Fox-Aniboom Holiday Animation Challenge

Fox Aniboom Holiday Challenge

Hey everybody, it’s “an animator’s shot of a lifetime,” according to the Fox network and Aniboom.com, who have teamed up to sponsor an outlandishly demanding contest that requires artists to make them a 2-4 minute holiday-themed short for no pay. Fox Broadcasting Company prez Kevin Reilly says, “Fox has long been the sole primetime animation powerhouse, and we’re searching for a fresh new animated holiday special that could potentially become an instant classic and maybe even a weekly series.” The rules are: “Make it funny. Make it edgy. Make it uniquely Fox.” The reward is a few bucks and some kind of a development deal at Fox.

Bottom line: Name me one well-known animation creator who has launched his or her career due to an online contest? Zip, zero, nada! These type of gimmicks are designed to bring attention to the corporations sponsoring them, not to help artists gain a foothold in the industry. Nevertheless, gullible, young and stupid artists who don’t know any better enter these contests by the legions inspired by years of conditioning from reality TV competitions that promise fame and fortune with minimal effort. The only winners in this contest are those who are intelligent enough to not waste their time entering this sham, and instead choose to pursue the path of success that every other great artist has followed in the past, and that quite simply involves hard work, determination and persistence.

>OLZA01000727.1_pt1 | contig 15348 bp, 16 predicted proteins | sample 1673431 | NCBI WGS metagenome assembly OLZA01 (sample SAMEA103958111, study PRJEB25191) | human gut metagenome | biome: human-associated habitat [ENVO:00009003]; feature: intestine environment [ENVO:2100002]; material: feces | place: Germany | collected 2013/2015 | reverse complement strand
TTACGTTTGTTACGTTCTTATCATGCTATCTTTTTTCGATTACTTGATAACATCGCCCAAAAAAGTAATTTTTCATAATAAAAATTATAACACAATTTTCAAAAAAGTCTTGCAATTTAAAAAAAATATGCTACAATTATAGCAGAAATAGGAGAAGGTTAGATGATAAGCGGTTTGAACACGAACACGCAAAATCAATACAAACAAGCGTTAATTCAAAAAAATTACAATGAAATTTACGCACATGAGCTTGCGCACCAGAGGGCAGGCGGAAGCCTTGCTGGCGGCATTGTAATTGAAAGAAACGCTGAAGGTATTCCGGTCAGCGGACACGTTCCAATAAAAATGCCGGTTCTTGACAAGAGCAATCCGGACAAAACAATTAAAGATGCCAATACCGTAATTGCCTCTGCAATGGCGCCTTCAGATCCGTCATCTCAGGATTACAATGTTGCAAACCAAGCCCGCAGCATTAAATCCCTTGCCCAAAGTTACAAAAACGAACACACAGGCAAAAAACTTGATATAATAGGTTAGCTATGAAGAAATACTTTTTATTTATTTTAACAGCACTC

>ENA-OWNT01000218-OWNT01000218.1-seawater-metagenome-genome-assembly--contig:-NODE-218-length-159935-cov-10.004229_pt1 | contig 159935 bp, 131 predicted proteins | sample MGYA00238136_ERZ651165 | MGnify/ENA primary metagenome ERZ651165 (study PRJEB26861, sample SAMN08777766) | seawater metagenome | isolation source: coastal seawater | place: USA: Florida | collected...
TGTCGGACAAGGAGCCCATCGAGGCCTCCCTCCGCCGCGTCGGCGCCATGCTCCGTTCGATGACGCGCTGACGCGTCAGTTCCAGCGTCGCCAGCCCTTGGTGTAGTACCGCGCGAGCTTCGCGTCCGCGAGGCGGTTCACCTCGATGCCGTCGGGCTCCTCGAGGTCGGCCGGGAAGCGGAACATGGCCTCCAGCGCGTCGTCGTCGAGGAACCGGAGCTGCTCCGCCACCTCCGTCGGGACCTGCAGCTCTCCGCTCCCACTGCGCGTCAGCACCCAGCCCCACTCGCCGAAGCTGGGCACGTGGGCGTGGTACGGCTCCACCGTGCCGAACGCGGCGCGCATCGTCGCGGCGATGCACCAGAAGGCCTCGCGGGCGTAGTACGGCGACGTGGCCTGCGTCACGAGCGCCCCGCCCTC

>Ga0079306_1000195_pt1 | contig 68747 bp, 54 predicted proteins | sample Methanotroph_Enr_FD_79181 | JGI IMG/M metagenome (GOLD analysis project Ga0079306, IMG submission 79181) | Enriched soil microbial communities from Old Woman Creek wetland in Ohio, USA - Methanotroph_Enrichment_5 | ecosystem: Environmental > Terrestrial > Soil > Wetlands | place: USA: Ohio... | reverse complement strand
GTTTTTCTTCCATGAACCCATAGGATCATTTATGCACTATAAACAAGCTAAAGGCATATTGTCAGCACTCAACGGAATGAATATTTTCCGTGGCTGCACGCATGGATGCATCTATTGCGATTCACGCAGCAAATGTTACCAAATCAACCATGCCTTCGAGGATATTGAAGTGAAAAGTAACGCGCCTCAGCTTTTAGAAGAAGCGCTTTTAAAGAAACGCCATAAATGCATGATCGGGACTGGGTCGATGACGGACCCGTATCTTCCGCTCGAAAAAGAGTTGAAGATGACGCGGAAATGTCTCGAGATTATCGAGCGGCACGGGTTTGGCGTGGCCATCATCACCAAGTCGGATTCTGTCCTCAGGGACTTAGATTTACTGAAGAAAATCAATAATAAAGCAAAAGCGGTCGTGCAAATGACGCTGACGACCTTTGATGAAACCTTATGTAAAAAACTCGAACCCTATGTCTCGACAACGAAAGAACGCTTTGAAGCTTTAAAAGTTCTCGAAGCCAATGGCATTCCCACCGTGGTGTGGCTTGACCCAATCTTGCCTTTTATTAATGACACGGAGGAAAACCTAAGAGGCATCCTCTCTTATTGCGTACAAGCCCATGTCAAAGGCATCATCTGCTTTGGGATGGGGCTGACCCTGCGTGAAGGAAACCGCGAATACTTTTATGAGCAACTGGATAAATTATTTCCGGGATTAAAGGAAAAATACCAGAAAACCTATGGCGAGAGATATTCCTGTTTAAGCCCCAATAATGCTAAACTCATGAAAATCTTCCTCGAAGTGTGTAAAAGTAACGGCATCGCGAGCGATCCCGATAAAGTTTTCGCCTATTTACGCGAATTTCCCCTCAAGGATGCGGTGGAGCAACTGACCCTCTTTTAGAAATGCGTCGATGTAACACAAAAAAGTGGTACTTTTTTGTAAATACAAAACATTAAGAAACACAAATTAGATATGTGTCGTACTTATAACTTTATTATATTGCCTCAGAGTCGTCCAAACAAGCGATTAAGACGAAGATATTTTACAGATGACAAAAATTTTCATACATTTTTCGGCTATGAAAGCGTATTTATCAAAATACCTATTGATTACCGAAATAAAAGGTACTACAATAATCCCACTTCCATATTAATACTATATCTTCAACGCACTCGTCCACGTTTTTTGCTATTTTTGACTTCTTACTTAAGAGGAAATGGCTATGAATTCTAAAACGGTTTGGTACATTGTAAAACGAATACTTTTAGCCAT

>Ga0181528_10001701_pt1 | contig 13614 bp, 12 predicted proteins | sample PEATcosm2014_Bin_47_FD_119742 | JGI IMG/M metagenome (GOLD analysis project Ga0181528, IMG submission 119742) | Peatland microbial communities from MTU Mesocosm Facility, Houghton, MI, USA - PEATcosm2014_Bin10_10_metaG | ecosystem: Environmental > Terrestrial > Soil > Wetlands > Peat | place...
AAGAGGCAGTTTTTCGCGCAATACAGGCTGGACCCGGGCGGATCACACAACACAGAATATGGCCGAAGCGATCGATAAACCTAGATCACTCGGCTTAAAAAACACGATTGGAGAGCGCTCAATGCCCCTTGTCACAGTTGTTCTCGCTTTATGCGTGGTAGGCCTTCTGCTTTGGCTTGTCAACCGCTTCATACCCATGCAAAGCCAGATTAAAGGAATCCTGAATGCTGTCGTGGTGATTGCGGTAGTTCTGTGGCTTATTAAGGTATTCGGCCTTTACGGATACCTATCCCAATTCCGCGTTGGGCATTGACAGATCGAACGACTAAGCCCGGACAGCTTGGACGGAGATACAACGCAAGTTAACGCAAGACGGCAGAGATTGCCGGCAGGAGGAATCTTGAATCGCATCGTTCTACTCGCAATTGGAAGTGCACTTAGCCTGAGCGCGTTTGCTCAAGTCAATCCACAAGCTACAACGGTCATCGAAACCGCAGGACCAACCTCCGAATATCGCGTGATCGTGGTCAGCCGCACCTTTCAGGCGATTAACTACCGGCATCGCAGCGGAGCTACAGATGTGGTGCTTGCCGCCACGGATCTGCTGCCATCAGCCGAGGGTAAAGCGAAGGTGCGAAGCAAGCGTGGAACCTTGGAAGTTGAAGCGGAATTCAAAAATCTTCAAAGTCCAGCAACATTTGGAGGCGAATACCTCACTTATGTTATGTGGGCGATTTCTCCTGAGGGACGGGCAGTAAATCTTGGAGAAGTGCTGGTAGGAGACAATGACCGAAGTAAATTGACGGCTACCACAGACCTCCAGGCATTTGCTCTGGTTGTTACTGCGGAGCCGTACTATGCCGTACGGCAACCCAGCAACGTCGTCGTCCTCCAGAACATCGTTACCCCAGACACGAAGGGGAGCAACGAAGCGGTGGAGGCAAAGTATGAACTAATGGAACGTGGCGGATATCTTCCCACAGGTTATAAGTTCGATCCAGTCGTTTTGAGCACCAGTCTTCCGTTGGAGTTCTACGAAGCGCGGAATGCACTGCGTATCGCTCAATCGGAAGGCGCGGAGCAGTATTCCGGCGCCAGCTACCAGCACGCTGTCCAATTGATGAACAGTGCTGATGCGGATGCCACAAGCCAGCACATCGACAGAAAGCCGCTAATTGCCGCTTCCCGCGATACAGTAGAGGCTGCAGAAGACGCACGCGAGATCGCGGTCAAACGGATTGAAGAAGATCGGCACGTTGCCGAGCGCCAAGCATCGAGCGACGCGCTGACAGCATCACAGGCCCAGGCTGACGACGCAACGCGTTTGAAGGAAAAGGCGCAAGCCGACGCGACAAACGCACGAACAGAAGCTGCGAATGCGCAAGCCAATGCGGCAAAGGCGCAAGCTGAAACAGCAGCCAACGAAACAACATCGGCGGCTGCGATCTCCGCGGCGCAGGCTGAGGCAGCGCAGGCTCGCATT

UPDATE: Veteran animation writer Mark Evanier addresses the issues of contests, like the Fox/Aniboom one, on his blog. He says, “The terms might as well say, ‘We get everything, you get nothing except what we decide to give you.’ That’s not good for an artist’s wallet, career or soul.”


  • Tom

    CB is starting to become the moral backbone of the animation industry. Just another thing to love about the Brew.

  • Mattieshoe

    The last thing we need is another “Edgy” Fox Prime-Time “Animated Sitcom” that looks like it was drawn with a compass.

    and of course they need some seventeen year old kid who’s never animated anything off of Newgrounds to come up with a “Fresh” idea rather than an accomplished Animator and draftsman whose ideas aren’t “Fresh”

    I thought things might be getting better. but no.

  • poopsmith

    I think its a bit drastic to put EVERYONE who enters the contest in the catergory of niave and wanting instant fame. Ever think that some animators just love making shorts in their free time, and hey why not submit one if you want to?

  • http://doujinshiland.blogspot.com Adam